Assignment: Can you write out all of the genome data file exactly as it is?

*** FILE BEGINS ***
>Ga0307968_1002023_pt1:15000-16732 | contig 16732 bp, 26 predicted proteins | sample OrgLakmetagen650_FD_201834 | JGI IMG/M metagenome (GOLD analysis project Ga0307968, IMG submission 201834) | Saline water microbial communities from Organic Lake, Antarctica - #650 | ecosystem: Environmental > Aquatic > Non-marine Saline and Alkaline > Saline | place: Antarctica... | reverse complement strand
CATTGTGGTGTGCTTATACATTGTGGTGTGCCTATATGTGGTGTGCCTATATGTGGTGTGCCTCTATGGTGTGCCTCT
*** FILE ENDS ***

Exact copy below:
>Ga0307968_1002023_pt1:15000-16732 | contig 16732 bp, 26 predicted proteins | sample OrgLakmetagen650_FD_201834 | JGI IMG/M metagenome (GOLD analysis project Ga0307968, IMG submission 201834) | Saline water microbial communities from Organic Lake, Antarctica - #650 | ecosystem: Environmental > Aquatic > Non-marine Saline and Alkaline > Saline | place: Antarctica... | reverse complement strand
CATTGTGGTGTGCTTATACATTGTGGTGTGCCTATATGTGGTGTGCCTATATGTGGTGTGCCTCTATGGTGTGCCTCT